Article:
The study of regional legislation highlights the fact that the various rules share some common features:
a) Respect, at least in their formal wording, for the principles of cooperativism and the singular nature of cooperatives. Such principles would make it possible both to differentiate cooperatives from other forms of business and to differentiate “false” cooperatives from “authentic” ones. Nevertheless, and despite the paradox that this entails, the preciseness of said principles is intended to render them compatible with a certain degree of flexibility in their regulatory incorporation.
b) The laws appear to create a balance of counterweights; thus, the general mandate to promote cooperativism (which materialises in incentives of varying nature) coexists with a system of intervention aimed at preventing the cooperative formula from being employed in a self-interested or dishonest manner, or serving to avoid requirements provided by certain sector-specific regulations (tax, employment, etc.).
That difficult balance required of the public authorities is best exemplified by ILO Recommendation 193, and projects onto the principle of cooperative autonomy.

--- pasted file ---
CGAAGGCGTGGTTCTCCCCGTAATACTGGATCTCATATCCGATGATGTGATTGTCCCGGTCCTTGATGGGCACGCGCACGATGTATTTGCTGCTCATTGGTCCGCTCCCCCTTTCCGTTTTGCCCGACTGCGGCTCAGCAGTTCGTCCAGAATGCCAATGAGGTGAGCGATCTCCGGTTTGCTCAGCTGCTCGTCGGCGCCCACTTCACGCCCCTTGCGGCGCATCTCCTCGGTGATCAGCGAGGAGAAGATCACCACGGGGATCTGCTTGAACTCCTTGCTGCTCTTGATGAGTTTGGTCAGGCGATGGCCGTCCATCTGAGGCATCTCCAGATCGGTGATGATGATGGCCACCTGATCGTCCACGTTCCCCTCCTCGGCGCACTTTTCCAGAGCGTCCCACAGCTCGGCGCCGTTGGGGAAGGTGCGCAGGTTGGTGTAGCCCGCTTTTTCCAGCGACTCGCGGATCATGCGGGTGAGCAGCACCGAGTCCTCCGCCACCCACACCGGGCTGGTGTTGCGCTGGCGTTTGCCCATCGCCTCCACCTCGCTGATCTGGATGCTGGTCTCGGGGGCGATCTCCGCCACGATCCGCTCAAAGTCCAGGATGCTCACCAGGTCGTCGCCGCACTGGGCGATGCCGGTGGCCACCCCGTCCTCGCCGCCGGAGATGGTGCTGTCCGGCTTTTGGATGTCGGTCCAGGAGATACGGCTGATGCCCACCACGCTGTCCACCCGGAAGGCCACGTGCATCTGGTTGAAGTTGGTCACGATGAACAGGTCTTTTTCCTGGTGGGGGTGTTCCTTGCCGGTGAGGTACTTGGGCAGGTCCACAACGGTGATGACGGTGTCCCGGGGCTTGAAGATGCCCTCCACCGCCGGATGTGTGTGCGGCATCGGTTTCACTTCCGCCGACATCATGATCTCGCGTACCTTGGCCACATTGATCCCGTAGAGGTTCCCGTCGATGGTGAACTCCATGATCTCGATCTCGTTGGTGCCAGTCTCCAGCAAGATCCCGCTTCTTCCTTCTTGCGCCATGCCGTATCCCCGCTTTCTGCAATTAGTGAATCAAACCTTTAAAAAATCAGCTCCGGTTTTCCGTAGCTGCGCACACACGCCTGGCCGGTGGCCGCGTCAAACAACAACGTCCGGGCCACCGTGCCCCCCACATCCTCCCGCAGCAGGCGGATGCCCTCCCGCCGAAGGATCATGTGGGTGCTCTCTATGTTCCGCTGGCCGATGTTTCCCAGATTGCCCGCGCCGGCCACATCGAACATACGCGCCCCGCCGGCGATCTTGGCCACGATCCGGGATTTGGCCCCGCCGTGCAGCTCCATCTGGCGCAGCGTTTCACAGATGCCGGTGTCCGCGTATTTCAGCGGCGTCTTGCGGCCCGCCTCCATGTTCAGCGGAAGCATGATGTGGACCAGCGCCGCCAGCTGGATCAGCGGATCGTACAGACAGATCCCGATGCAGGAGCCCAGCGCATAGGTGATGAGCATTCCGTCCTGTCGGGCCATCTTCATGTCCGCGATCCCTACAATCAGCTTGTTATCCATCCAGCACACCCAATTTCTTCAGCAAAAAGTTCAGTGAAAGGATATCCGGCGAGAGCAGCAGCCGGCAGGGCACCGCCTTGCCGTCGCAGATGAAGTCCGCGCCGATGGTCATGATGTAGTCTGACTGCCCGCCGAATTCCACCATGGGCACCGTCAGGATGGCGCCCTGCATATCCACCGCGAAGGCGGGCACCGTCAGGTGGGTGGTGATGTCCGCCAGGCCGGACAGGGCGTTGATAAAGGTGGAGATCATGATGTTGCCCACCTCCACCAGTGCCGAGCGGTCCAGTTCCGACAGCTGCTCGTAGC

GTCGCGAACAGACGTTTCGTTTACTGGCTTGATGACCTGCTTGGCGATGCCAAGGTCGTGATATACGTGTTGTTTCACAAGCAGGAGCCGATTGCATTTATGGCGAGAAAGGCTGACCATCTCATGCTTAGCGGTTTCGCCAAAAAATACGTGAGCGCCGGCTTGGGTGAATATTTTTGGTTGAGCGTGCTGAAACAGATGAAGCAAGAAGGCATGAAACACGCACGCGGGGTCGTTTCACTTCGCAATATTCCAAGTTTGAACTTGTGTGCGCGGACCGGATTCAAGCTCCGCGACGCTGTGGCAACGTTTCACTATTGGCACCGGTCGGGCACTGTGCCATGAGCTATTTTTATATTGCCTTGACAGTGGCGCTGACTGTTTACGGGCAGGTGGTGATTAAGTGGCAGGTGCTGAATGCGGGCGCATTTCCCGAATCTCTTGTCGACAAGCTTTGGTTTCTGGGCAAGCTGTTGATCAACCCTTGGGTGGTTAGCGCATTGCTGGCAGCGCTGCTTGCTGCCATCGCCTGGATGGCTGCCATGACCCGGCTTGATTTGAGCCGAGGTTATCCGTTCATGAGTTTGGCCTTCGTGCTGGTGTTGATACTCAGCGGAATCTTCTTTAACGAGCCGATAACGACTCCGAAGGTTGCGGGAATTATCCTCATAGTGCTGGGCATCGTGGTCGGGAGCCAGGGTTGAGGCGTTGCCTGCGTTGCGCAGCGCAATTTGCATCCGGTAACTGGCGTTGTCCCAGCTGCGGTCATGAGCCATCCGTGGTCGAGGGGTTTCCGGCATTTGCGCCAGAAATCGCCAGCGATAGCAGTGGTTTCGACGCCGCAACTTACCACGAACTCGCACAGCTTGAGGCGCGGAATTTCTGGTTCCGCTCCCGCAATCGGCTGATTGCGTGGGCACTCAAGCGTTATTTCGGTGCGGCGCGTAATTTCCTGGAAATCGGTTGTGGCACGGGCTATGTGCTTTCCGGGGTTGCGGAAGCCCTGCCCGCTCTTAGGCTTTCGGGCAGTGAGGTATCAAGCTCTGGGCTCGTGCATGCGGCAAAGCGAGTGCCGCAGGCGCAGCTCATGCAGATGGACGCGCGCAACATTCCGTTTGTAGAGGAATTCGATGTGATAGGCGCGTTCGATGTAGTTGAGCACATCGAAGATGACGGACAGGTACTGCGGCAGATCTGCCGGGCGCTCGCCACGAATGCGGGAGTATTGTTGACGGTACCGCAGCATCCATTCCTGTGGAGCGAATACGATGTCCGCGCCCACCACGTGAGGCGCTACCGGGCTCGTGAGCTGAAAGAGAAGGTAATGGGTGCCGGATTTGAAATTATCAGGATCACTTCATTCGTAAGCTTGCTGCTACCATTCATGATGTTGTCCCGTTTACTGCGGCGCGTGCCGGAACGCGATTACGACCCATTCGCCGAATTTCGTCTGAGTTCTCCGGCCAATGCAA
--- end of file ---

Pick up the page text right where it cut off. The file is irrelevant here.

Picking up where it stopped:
In more detail, the study analyses the provisions in place on both sides of the scale:
a) As regards promotion, it demonstrates the tendency for grandiose proclamations of little real effectiveness, although curious differences can be found in the formulas used depending on how recent, or otherwise, the laws in question are.
Such general declarations are accompanied by concrete measures, most of which have been inherited from past laws.
In that same context, there is the activity of promoting cooperativism linked to areas such as education and public procurement. The importance of these sectors which should not be overstated, because the measures contemplated in the laws on cooperatives are faced with serious obstacles regarding their application due to their overlapping with provisions of sector-specific legislation with which they are incompatible (the law on public procurement, for example).
b) In relation to interventional or organisational activities, the legislatively established mechanisms are also examined: